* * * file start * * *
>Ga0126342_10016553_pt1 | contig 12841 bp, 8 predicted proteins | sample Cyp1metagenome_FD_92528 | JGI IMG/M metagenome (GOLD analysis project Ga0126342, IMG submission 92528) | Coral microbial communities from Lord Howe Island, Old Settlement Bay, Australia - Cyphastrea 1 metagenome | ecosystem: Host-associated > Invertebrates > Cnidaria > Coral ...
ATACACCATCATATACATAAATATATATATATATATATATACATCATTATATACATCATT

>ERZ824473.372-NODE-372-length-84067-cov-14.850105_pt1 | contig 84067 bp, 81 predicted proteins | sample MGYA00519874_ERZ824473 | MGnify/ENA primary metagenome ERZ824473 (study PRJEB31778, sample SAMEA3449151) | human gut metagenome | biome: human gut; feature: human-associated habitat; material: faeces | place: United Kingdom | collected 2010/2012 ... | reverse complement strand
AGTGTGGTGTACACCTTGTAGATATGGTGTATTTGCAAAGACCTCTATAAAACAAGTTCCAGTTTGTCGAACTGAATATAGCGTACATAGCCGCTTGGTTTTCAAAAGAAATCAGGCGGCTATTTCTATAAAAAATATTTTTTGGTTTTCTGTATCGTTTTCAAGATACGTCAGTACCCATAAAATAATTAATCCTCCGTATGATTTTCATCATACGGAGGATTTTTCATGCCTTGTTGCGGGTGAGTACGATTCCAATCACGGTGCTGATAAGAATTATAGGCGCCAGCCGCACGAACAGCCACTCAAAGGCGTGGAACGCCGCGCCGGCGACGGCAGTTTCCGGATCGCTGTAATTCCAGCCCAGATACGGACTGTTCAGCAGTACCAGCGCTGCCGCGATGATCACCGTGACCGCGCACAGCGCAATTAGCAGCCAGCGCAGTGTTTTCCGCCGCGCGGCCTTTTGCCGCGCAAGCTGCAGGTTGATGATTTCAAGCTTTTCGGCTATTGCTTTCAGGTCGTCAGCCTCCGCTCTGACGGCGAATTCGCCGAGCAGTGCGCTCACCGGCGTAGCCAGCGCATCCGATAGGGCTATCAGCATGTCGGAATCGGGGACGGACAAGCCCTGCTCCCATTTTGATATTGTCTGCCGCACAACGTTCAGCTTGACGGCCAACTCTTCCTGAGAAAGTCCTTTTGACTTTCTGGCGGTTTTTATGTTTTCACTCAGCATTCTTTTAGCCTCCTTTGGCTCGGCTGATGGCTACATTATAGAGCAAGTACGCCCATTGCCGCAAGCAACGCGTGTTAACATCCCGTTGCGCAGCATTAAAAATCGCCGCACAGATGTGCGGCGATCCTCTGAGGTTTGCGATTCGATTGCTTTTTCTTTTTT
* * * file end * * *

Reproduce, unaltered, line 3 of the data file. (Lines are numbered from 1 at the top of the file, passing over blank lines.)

>ERZ824473.372-NODE-372-length-84067-cov-14.850105_pt1 | contig 84067 bp, 81 predicted proteins | sample MGYA00519874_ERZ824473 | MGnify/ENA primary metagenome ERZ824473 (study PRJEB31778, sample SAMEA3449151) | human gut metagenome | biome: human gut; feature: human-associated habitat; material: faeces | place: United Kingdom | collected 2010/2012 ... | reverse complement strand